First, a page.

Canon 7DII, Sigma 500mm F4, ISO 800, 1/100th, f/10, monopod with a gimbal head.

Autofocus performance

The autofocus on the Sigma 500mm F4 DG HSM OS Sport lens is flawless.

First, you can turn the annoying autofocus beep off with a simple switch right on the barrel of the lens. Turning the autofocus beep off is essential when photographing wildlife since the noise can make your subjects anxious. Thumbs up to Sigma for putting this feature in such an accessible location.

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Detail of Sigma 500mm F4 option switches.

There are also settings for autofocus, manual focus, and manual override. The point of the manual override mode is to have the lens in auto but be able to easily switch it into manual by grabbing the focusing ring. Because I could manually override the autofocus at any time, even when the lens was in auto mode, that’s the mode I preferred to use.


I tested the Sigma 500mm F4 DG HSM OS Sport lens with and without the stabilization turned on. There are two options; OS1 for handheld photography, and OS2 for panning and tracking. While using my monopod and gimbal head, I didn’t see a noticeable difference in sharpness between OS1 and OS2. There was, however, a noticeable difference in sharpness when OS was turned to the off position. Ultimately I switched it to OS1 and left it there.

More convenience at your fingertips

In addition to the stabilization, beep, and autofocus options there is a “focus limiter.” This switch allows you to choose within which range you need the lens to focus. For example, if you know you aren’t focusing on anything close to you, you can set the lens to focus only from 10 meters to infinity. Setting this limiter allows the lens to focus a smidge faster and that gives you a better chance of sharply capturing fleeting moments.

My favorite feature

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Detail of the Sigma 500mm F4 Recall Button.

Perhaps my favorite feature is the group of four rubber buttons circling the front of the lens.

To use them, find a location you want to have as a primary focusing point, hold down one of the buttons and hit the set button on the lens barrel. This action programs the lens to focus on the specific point you selected. The focus lock on that point is based on distance so if you move, you need to reset your buttons.

If you are stationary, sitting in a blind photographing birds or wild animals, this is an amazing feature. You can essentially compose four different shots in four different locations by assigning one of these buttons to each location. When a bird lands in one of your four locations, press the button for that focus point, press the shutter and grab your shot. I tested this with some of the spunkier zoo inhabitants and it worked like a charm.

Again, the advantage here is that this is a little faster than asking the lens to refocus. That millisecond is a precious advantage when photographing wildlife.

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Approaching lion, Lincoln Park Zoo, Chicago, IL
Canon 7DII, Sigma 500mm F4, ISO 1000, 1/640th, f/8, monopod with a gimbal head.

Image quality

Image quality is a subjective thing but without it, state-of-the-art features and well-placed buttons don’t mean a thing. I was blown away by the images I produced with this lens.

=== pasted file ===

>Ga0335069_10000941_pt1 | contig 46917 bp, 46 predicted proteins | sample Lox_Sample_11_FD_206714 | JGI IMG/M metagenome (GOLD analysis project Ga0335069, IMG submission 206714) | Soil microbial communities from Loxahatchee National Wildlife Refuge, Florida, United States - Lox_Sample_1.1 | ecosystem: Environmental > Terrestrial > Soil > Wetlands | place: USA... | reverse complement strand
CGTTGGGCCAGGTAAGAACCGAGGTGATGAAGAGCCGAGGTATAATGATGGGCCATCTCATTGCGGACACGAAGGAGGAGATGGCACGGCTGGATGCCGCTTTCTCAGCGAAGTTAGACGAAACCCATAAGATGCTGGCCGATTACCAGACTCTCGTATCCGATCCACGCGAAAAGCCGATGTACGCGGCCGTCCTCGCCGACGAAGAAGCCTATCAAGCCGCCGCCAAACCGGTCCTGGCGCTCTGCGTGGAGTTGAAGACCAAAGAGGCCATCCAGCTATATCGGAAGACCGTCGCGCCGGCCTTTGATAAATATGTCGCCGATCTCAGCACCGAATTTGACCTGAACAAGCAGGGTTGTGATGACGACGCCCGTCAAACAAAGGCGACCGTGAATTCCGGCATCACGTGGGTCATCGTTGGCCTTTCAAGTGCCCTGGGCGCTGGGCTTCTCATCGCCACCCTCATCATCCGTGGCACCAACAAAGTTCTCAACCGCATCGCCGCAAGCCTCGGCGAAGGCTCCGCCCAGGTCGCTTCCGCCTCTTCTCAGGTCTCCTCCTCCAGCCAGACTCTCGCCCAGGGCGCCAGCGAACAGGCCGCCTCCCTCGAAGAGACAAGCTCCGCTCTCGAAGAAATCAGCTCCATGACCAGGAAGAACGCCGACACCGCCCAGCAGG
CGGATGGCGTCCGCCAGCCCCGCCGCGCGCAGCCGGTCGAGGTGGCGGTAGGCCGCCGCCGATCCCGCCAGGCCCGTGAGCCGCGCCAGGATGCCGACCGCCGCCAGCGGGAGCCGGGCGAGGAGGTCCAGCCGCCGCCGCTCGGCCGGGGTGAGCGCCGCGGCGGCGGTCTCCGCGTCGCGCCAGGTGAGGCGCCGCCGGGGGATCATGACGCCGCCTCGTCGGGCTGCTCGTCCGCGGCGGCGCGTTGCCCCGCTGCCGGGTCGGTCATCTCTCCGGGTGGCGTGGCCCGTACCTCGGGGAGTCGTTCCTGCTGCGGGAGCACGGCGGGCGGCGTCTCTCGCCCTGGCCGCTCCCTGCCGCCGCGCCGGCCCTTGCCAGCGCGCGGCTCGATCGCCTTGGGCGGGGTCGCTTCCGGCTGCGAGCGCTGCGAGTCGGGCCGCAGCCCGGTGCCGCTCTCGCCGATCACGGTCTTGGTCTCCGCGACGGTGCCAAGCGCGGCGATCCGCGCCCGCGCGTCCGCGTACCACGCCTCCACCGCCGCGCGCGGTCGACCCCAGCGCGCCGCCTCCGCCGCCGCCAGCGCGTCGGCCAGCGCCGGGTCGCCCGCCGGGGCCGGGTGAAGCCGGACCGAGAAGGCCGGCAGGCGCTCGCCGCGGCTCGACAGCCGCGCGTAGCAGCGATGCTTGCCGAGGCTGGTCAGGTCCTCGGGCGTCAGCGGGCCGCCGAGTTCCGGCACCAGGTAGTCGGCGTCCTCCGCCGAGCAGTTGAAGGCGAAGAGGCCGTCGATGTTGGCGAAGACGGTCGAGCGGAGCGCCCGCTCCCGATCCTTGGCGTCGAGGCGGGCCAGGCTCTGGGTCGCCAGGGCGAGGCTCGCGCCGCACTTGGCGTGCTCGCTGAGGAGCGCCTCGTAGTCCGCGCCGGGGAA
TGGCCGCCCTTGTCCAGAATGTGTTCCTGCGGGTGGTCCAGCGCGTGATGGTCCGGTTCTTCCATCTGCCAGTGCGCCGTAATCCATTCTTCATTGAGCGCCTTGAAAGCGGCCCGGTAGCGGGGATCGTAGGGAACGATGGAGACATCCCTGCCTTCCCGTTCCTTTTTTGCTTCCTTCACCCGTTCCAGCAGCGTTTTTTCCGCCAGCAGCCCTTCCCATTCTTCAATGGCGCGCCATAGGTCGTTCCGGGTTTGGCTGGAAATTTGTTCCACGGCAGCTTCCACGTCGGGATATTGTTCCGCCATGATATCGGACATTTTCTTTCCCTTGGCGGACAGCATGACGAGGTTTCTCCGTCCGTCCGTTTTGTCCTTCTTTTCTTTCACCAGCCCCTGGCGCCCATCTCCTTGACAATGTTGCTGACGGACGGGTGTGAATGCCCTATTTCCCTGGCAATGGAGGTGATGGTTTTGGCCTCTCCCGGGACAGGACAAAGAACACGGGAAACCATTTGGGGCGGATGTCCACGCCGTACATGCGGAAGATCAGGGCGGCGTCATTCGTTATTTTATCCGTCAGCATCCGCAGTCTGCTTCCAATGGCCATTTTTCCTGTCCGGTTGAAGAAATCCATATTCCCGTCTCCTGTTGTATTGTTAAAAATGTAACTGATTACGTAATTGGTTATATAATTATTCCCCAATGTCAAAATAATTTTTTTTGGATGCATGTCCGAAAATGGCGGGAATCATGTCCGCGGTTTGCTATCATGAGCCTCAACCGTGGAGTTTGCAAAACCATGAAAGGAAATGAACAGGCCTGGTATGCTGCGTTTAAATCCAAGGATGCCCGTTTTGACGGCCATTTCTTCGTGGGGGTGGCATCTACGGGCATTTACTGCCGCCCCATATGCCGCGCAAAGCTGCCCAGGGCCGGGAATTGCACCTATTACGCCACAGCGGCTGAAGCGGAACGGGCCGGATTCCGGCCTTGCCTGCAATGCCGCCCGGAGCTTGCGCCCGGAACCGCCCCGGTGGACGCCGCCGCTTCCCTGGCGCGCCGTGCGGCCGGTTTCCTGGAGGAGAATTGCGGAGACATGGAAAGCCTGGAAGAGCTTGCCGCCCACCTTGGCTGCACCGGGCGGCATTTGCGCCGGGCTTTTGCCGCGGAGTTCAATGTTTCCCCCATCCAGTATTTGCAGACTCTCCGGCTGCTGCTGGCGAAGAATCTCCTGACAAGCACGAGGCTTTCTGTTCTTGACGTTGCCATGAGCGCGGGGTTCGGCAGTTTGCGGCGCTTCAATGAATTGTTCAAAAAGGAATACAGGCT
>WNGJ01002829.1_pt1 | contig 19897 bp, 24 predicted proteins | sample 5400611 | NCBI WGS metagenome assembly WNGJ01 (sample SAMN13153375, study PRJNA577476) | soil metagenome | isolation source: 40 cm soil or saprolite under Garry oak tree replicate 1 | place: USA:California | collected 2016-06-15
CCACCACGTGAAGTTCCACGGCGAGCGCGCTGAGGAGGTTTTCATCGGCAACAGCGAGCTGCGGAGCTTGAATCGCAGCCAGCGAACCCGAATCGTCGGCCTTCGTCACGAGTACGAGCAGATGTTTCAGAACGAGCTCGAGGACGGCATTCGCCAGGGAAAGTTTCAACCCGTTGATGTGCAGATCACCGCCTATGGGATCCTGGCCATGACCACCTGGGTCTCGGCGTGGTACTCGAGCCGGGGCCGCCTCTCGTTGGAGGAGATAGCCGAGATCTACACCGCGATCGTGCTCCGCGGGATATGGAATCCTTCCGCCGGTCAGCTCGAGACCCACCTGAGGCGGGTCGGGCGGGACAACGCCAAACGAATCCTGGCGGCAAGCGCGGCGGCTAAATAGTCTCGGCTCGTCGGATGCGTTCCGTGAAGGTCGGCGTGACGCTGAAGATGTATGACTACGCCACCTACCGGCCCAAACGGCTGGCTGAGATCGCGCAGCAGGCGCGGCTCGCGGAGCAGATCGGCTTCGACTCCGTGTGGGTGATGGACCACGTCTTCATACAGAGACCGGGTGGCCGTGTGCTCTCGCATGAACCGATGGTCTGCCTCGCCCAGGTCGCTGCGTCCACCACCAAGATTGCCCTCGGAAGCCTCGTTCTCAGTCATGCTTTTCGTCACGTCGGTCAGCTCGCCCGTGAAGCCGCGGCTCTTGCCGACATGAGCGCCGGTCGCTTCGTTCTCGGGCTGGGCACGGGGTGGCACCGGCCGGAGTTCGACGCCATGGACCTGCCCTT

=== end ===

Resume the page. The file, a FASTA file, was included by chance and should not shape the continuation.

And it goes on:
Straight out of camera the colors rendered beautifully. They were soft, nuanced and creamy. Backgrounds blurred softly away creating a clean canvas for wildlife compositions. The separation between elements was also phenomenal. I had a lot of fun experimenting with “layering,” like the series of four monochrome equine images above and the zebra image below.

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Layered zebras, Lincoln Park Zoo, Chicago, IL
Canon 7DII, Sigma 500mm F4, ISO 2500, 1/640th, f/8, monopod with a gimbal head.

Images made with this lens are tack sharp. Details of eyes, fur, and feathers are crisp and well-structured. There is no visible distortion and only very minimal vignetting. For wildlife images, I prefer the  range of f/8 to f/11 but I didn’t find any unusable apertures. I could have happily shot at f/4 if the circumstance called for it.

Because I was so happy with the quality, all of the wildlife and bird images included in this review were very minimally processed in Lightroom CC. I sharpened the RAW files, adjusted the white balance, and made a few targeted adjustments to enhance details.

Transporting and carrying the lens

While the weight and length of Sigma’s 500mm F4 lens aren’t unusual for this lens category (the Canon version is almost exactly the same weight and dimensions, and also $3000 more!) it is a factor when using it. First, you need to be careful about how you carry a large lens like this to prevent damaging your camera’s lens mount. During a typical shoot you might normally hold your camera by its grip, and let the weight of the lens hang off of the camera body. With a lens this large, that isn’t recommended. Instead, make it a habit of holding onto a lens of this size by the foot, and support the camera’s weight with your other hand. You can also cradle the lens like a baby, which I did often (I didn’t sing it any lullabies, though).

You also need to consider carefully the logistics of hiking to your destination with such a large lens. Investing in a special large lens backpack like this one might be a solution for ease of carrying. Lastly, if you have weight and bag restrictions when you travel, you’ll have to find a workaround for that.


Baby zebra portrait, Lincoln Park Zoo, Chicago, IL Canon 7DII, Sigma 500mm F4, ISO 1600, 1/640th, f/8, monopod with a gimbal head.

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Zebra with turned head, Lincoln Park Zoo, Chicago, IL
Canon 7DII, Sigma 500mm F4, ISO 2000, 1/640th, f/8, monopod with a gimbal head.

Bottom line